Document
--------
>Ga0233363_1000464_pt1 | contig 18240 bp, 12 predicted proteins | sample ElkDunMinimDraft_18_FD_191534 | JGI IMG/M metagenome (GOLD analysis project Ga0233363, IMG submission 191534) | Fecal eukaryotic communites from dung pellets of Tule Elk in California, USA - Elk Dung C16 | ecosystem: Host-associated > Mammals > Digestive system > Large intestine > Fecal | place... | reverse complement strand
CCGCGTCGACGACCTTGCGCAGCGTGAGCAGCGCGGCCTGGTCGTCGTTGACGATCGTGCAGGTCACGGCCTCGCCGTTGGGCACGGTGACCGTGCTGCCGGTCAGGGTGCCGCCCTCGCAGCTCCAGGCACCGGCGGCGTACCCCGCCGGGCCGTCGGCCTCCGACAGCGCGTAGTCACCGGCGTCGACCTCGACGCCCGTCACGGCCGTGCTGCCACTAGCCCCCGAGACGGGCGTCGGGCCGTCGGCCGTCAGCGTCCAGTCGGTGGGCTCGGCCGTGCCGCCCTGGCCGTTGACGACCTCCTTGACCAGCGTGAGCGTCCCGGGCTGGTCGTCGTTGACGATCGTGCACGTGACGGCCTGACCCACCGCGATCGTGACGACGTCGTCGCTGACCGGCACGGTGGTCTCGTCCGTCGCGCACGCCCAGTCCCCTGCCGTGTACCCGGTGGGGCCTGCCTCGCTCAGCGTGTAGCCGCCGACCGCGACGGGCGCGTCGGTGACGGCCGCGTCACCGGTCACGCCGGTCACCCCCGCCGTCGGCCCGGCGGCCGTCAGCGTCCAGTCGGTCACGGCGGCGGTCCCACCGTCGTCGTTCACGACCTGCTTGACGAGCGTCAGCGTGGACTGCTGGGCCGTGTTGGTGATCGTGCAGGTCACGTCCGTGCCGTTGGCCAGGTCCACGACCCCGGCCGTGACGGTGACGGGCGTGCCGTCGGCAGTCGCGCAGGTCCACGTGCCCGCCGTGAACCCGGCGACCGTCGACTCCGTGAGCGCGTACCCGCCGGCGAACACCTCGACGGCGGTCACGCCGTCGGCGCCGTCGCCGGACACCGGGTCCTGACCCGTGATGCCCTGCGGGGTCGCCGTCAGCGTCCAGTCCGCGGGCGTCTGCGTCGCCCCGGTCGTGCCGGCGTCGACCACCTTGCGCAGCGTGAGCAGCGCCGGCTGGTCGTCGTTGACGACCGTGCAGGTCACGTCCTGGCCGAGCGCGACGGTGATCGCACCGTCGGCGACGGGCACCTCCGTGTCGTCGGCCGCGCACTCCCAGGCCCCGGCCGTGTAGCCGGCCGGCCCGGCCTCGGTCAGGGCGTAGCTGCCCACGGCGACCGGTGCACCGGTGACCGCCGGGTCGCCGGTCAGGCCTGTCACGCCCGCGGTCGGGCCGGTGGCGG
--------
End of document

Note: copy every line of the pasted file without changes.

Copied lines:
>Ga0233363_1000464_pt1 | contig 18240 bp, 12 predicted proteins | sample ElkDunMinimDraft_18_FD_191534 | JGI IMG/M metagenome (GOLD analysis project Ga0233363, IMG submission 191534) | Fecal eukaryotic communites from dung pellets of Tule Elk in California, USA - Elk Dung C16 | ecosystem: Host-associated > Mammals > Digestive system > Large intestine > Fecal | place... | reverse complement strand
CCGCGTCGACGACCTTGCGCAGCGTGAGCAGCGCGGCCTGGTCGTCGTTGACGATCGTGCAGGTCACGGCCTCGCCGTTGGGCACGGTGACCGTGCTGCCGGTCAGGGTGCCGCCCTCGCAGCTCCAGGCACCGGCGGCGTACCCCGCCGGGCCGTCGGCCTCCGACAGCGCGTAGTCACCGGCGTCGACCTCGACGCCCGTCACGGCCGTGCTGCCACTAGCCCCCGAGACGGGCGTCGGGCCGTCGGCCGTCAGCGTCCAGTCGGTGGGCTCGGCCGTGCCGCCCTGGCCGTTGACGACCTCCTTGACCAGCGTGAGCGTCCCGGGCTGGTCGTCGTTGACGATCGTGCACGTGACGGCCTGACCCACCGCGATCGTGACGACGTCGTCGCTGACCGGCACGGTGGTCTCGTCCGTCGCGCACGCCCAGTCCCCTGCCGTGTACCCGGTGGGGCCTGCCTCGCTCAGCGTGTAGCCGCCGACCGCGACGGGCGCGTCGGTGACGGCCGCGTCACCGGTCACGCCGGTCACCCCCGCCGTCGGCCCGGCGGCCGTCAGCGTCCAGTCGGTCACGGCGGCGGTCCCACCGTCGTCGTTCACGACCTGCTTGACGAGCGTCAGCGTGGACTGCTGGGCCGTGTTGGTGATCGTGCAGGTCACGTCCGTGCCGTTGGCCAGGTCCACGACCCCGGCCGTGACGGTGACGGGCGTGCCGTCGGCAGTCGCGCAGGTCCACGTGCCCGCCGTGAACCCGGCGACCGTCGACTCCGTGAGCGCGTACCCGCCGGCGAACACCTCGACGGCGGTCACGCCGTCGGCGCCGTCGCCGGACACCGGGTCCTGACCCGTGATGCCCTGCGGGGTCGCCGTCAGCGTCCAGTCCGCGGGCGTCTGCGTCGCCCCGGTCGTGCCGGCGTCGACCACCTTGCGCAGCGTGAGCAGCGCCGGCTGGTCGTCGTTGACGACCGTGCAGGTCACGTCCTGGCCGAGCGCGACGGTGATCGCACCGTCGGCGACGGGCACCTCCGTGTCGTCGGCCGCGCACTCCCAGGCCCCGGCCGTGTAGCCGGCCGGCCCGGCCTCGGTCAGGGCGTAGCTGCCCACGGCGACCGGTGCACCGGTGACCGCCGGGTCGCCGGTCAGGCCTGTCACGCCCGCGGTCGGGCCGGTGGCGG